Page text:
Biopharmaceutical Indications and Targets: Past, Present, and Future

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Dawn M. Ecker, consultant and bioTRAK database manager, BioProcess Technology Group

Over the past 15 years, the BioProcess Technology Group (BPTG, formerly BioProcess Technology Consultants) has built and maintained the proprietary internal bioTRAK database to track recombinant biopharmaceutical products from preclinical development through US and EU commercialization. In addition, the firm is watching other biopharmaceutical markets, including for gene therapies and modified cell therapies. BPTG also is considering regional products for regional markets and tracking manufacturing capacity required to manufacture biopharmaceuticals for US and EU markets.

The group leverages that information in conjunction with its forecast methodology to evaluate supply and demand for such products and create custom reports. The dataset at the time of Ecker’s presentation covered products with marketing approval (not including biosimilars). Some products (32) have been removed from the market since BPTG started tracking biopharmaceuticals. More such products are in the pipeline than have achieved market approval. Among all phases of development, proteins expressed by mammalian cells are the dominant product type.

In terms of product and indication, BPTG has a rigorous classification system for biopharmaceuticals. The six classes in the bioTRAK database focus on recombinant proteins, including conjugates:

  • antibodies (including fragments, bispecifics, and fusion proteins)
  • blood proteins
  • cytokines
  • enzymes
  • hormones (including insulin)
  • other proteins (including peptides).

For each product, BPTG tracks a single indication. For marketed products, it uses the largest indication. For a product in development, BPTG looks at whichever indication is most advanced or closest to approval.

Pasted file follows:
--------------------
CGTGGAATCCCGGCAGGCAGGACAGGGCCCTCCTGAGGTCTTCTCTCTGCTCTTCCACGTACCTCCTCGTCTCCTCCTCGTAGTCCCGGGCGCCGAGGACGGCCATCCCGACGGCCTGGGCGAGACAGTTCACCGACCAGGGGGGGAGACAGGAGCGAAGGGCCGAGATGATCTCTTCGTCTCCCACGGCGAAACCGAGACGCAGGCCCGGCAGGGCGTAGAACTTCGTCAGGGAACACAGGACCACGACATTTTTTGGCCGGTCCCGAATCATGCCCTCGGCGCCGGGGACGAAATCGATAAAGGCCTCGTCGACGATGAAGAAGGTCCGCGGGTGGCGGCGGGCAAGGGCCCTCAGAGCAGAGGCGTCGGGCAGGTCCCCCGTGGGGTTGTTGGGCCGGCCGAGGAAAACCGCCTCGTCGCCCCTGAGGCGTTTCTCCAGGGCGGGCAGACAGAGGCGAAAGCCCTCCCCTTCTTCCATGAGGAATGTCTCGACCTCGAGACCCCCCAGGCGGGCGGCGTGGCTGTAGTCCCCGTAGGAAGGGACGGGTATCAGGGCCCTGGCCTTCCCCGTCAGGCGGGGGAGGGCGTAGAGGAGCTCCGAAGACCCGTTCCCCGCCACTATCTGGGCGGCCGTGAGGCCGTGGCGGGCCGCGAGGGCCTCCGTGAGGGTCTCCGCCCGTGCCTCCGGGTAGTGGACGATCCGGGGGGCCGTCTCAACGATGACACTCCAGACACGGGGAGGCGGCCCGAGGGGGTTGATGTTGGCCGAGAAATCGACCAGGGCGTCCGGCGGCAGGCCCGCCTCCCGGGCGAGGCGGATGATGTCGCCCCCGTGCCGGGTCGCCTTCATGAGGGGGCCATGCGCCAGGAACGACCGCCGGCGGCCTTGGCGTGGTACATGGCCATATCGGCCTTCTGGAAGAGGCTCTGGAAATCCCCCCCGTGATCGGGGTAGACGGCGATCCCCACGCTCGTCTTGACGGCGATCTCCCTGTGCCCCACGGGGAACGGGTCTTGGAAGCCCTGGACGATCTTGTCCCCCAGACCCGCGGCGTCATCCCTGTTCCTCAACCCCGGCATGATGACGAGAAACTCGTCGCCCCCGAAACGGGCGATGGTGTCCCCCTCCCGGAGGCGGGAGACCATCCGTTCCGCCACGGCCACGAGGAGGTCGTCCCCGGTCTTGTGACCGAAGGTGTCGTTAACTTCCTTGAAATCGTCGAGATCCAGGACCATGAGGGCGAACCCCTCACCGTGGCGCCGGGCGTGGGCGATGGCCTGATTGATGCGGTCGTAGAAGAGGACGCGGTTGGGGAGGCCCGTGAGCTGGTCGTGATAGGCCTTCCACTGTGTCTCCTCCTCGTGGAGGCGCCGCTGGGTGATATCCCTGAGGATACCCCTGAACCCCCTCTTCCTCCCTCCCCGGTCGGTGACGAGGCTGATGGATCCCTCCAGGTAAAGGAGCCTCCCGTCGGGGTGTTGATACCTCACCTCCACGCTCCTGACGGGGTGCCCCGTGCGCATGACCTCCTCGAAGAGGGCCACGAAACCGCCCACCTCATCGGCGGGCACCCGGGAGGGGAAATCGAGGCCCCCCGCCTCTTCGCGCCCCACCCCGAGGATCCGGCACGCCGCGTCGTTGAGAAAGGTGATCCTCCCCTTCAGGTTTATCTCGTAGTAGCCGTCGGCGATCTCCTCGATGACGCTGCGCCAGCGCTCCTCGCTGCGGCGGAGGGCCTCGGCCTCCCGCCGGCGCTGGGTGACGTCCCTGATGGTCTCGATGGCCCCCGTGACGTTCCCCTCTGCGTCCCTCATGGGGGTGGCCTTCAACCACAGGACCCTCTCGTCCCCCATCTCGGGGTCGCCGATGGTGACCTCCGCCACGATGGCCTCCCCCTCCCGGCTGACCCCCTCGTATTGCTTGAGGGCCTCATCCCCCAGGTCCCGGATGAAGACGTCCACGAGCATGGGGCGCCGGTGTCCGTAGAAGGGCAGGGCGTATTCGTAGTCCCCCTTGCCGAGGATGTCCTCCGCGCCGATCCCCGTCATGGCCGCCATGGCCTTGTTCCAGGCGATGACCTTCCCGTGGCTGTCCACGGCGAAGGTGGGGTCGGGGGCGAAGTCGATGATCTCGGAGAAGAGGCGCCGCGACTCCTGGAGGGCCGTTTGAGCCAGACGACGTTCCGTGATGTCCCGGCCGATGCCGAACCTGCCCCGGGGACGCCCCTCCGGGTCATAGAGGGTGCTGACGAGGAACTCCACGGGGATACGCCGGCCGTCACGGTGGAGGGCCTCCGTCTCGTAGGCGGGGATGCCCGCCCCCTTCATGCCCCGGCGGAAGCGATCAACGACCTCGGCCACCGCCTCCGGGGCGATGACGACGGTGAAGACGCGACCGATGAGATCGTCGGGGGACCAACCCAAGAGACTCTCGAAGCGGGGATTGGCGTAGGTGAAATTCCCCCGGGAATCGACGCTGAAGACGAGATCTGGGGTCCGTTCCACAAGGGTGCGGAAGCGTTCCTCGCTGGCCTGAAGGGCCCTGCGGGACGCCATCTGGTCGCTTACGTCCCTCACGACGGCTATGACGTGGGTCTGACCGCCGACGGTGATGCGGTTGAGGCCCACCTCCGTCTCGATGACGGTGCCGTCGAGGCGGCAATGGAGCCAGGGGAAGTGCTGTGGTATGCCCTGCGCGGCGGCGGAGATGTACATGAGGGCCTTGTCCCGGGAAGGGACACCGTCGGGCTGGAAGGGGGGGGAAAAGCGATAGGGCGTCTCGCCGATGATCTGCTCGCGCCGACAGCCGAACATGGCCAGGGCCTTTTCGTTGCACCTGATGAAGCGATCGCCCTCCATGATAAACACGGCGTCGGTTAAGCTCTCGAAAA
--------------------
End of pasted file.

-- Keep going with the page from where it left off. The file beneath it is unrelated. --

Ecker presented a cumulative overview of marketed products between 1982 and 2019. In 1982, Humulin insulin was the first recombinant product approved. Currently, antibodies form the largest category of approvals, followed by hormones and enzymes. Half of all marketed biopharmaceutical products target autoimmune diseases and cancer. However, when Ecker and her colleagues started going through the data set, they realized that it was not complete. So they began defining targets based on product function (e.g., as replacements or modulators). Replacement or enhancement products include those for lysosomal storage disorders for which an enzyme is provided; diabetes, for which insulin is provided; and infertility, for which reproductive hormones are provided. Modulators include Remicade (infliximab), which blocks the tumor necrosis factor inflammation cascade for rheumatoid arthritis, and Avonex interferon, which inhibits inflammation that causes multiple sclerosis flare-ups. In such cases, the process is interfered with to cause a blockade or (in some cases) activation. Data from four decades clearly indicate that antibody products have increased significantly, with a decrease in development of cytokines and hormones. Production of blood proteins, enzymes, and proteins have been consistent over that period.

In her conclusion, Eker noted a significant increase in MAb products, which currently dominate the biopharmaceutical market as well as the current pipeline. Cancer and autoimmune disorders are the top indications for today’s biopharmaceuticals. And although replacement/enhancement of proteins was the primary process in early biotechnology approaches, the industry is now making a transition toward modulation functions instead.

In her talk at the CPhI Theater on Tuesday April, 30, 2019, consultant Dawn M. Ecker explained how the BioProcess Technology Group of BDO Global (BPTG, formerly BioProcess Technology Consultants) uses the proprietary internal bioTRAK database to anticipate the supply and demand for recombinant pharmaceutical products. The database traces the development of such products from preclinical development through commercialization in American and European Union markets. Taking the long view on data from products marketed between 1982 and 2019, Ecker reveals that the pipeline indicates continued production of monoclonal antibody therapies.

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